Walter Donald Douglas (April 21, 1861 – April 15, 1912) was an American business executive who traveled first class aboard the Titanic with his wife, Mahala, and maid, Berthe Leroy, in cabin C-86.
Washington Augustus Roebling (May 26, 1837 – July 21, 1926) was an American civil engineer best known for supervising the construction of the Brooklyn Bridge, which was initially designed by his father John A. Roebling.
A weather front is a boundary separating two masses of air of different densities, and is the principal cause of meteorological phenomena outside the tropics.
A weather ship, or Ocean Station Vessel, was a ship stationed in the ocean for surface and upper air meteorological observations for use in weather forecasting.
Weigh anchor is a nautical term indicating the final preparation of a sea vessel for getting underway.
Welding is a fabrication or sculptural process that joins materials, usually metals or thermoplastics, by causing fusion, which is distinct from lower temperature metal-joining techniques such as brazing and soldering, which do not melt the base metal.
In traditional nautical use, well decks were decks lower than decks fore and aft, usually at the main deck level, so that breaks appear in the main deck profile, as opposed to a flush deck profile.
The Oceanic Steam Navigation Company, more commonly known as the White Star Line, was a prominent British shipping company.
The White Swan Hotel is a hotel in the middle of the historic market town of Alnwick, Northumberland, England.
William Andrews Clark Sr. (January 8, 1839March 2, 1925) was an American politician and entrepreneur, involved with mining, banking, and railroads.
William Alden Smith (May 12, 1859 – October 11, 1932) was a U.S. Representative and U.S. Senator from the state of Michigan.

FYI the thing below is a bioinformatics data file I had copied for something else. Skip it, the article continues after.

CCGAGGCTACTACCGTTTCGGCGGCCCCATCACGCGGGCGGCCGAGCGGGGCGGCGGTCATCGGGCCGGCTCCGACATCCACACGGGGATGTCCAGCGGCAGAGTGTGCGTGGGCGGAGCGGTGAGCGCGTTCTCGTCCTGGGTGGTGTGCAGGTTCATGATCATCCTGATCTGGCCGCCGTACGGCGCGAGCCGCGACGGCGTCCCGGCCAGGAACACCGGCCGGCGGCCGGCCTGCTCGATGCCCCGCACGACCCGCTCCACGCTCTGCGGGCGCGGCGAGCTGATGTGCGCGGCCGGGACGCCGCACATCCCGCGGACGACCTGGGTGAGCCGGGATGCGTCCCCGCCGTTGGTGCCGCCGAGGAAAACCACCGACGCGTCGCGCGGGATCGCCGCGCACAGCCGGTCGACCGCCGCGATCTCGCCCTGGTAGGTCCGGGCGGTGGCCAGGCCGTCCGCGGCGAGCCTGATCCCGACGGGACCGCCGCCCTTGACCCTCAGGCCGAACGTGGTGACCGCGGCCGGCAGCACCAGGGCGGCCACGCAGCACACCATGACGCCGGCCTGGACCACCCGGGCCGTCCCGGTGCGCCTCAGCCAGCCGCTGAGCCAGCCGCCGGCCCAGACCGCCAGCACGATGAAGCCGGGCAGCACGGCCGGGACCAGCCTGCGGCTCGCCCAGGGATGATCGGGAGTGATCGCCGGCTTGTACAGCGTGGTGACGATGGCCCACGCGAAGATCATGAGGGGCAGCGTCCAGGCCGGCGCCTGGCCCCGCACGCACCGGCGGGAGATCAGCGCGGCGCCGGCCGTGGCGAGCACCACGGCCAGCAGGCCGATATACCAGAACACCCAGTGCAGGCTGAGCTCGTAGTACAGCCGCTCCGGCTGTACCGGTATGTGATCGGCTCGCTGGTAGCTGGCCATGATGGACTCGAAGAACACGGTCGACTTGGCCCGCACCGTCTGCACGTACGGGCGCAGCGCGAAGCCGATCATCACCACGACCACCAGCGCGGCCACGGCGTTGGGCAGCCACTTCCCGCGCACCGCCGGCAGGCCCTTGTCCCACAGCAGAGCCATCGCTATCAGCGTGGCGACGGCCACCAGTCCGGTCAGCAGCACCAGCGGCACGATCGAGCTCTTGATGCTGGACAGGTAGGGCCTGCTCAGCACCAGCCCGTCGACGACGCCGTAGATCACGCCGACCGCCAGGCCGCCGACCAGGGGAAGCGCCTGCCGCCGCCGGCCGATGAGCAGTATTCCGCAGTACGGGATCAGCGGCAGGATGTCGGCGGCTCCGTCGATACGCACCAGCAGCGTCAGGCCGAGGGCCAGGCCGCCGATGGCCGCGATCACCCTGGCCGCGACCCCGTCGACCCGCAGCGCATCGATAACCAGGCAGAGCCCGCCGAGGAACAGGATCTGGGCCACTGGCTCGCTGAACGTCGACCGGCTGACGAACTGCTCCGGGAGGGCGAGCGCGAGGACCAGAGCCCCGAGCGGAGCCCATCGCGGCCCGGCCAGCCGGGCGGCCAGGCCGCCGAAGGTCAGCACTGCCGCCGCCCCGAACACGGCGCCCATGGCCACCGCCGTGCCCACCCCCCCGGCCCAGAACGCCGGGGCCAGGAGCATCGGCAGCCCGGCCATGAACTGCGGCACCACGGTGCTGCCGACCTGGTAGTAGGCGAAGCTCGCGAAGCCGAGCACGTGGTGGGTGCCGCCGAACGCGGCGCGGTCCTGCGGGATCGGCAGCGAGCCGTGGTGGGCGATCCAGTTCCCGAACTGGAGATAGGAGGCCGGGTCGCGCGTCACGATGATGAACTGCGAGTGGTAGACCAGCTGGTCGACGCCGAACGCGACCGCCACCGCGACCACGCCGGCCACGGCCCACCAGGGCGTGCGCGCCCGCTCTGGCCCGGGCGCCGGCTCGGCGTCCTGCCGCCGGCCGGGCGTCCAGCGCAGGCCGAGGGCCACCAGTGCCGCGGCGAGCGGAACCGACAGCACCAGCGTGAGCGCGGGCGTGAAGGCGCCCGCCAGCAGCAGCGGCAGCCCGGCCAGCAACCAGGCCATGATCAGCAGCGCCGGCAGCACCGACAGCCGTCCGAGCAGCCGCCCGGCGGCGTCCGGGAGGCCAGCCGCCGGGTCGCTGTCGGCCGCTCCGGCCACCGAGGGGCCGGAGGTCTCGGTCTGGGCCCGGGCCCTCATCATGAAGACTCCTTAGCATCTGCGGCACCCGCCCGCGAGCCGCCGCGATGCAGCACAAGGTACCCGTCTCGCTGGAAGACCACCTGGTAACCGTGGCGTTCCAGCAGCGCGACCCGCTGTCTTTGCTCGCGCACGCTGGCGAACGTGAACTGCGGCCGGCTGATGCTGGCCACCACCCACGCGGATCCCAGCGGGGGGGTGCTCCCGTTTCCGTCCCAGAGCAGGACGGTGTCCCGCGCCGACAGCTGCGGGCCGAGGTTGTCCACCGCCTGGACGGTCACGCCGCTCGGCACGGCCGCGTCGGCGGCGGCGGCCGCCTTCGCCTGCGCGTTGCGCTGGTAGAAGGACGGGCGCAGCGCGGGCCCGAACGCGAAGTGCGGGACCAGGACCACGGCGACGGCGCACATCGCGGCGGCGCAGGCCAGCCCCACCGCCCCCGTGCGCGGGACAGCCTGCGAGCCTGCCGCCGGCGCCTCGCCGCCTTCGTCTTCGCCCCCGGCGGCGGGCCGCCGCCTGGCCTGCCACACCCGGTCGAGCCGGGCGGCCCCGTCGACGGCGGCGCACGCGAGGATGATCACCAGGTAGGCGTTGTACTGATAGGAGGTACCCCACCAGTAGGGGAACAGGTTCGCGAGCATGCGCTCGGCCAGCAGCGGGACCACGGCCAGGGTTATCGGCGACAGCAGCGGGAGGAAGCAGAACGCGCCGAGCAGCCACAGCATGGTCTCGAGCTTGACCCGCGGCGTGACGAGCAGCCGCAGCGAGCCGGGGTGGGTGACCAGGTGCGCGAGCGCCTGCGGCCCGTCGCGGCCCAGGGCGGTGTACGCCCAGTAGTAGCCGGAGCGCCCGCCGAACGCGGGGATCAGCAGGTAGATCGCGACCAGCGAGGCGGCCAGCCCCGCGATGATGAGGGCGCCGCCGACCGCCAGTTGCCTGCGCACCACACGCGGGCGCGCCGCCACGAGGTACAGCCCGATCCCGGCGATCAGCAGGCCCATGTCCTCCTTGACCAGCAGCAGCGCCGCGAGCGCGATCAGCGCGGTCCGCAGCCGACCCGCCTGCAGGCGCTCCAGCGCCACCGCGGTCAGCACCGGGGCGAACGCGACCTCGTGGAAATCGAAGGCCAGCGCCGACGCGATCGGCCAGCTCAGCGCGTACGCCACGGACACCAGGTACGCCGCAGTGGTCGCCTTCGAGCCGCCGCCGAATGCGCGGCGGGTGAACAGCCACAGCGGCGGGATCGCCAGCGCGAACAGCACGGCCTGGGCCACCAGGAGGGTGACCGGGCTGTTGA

What later came to be known as the William and Mary style is a furniture design common from 1700 to 1725 AD in the Netherlands, the Kingdom of England, the Kingdom of Scotland, and later, in England's American colonies.
William McMaster Murdoch (28 February 1873 – 15 April 1912) was a Scottish sailor who served as First Officer aboard the.
William James Pirrie, 1st Viscount Pirrie, KP, PC (Ire) (31 May 1847 – 7 June 1924), was a leading British shipbuilder and businessman.
Willis Group Holdings plc is a multinational risk advisor, insurance brokerage and reinsurance brokerage company with its headquarters in the Willis Building in London.
Willy Stöwer (22 May 1864 – 31 May 1931) was a German artist, illustrator and author during the Imperial Period.
Wireless telegraphy is the transmission of telegraphy signals from one point to another by means of an electromagnetic, electrostatic or magnetic field, or by electrical current through the earth or water.
"Women and children first" (or to a lesser extent, the Birkenhead Drill) is a code of conduct dating from 1852, whereby the lives of women and children were to be saved first in a life-threatening situation, typically abandoning ship, when survival resources such as lifeboats were limited.
World War I (often abbreviated as WWI or WW1), also known as the First World War, the Great War, or the War to End All Wars, was a global war originating in Europe that lasted from 28 July 1914 to 11 November 1918.
The wreck of the RMS Titanic lies at a depth of about, about south-southeast off the coast of Newfoundland.
The 70th Academy Awards ceremony, organized by the Academy of Motion Picture Arts and Sciences (AMPAS), took place on March 23, 1998, at the Shrine Auditorium in Los Angeles beginning at 6:00 p.m. PST / 9:00 p.m. EST.
H.M.S. Titanic, HMS Titanic, Provisioning (RMS Titanic), Provisioning of the RMS Titanic, R. M. S. Titanic, R.M.S Titanic, R.M.S. Titanic, RMS TITANIC, RMS TITANTIC, RMS Titanick, RMS Titanik, RMS titanic, Rms Titanic, Rms titanic, Royal Mail Steamer Titanic, S. S. Titanic, S.S. Titanic, SS Titanic, The Titanic, TitaniC, Titanic, Titanic (ship), Titanicc, Titanick, Titantic.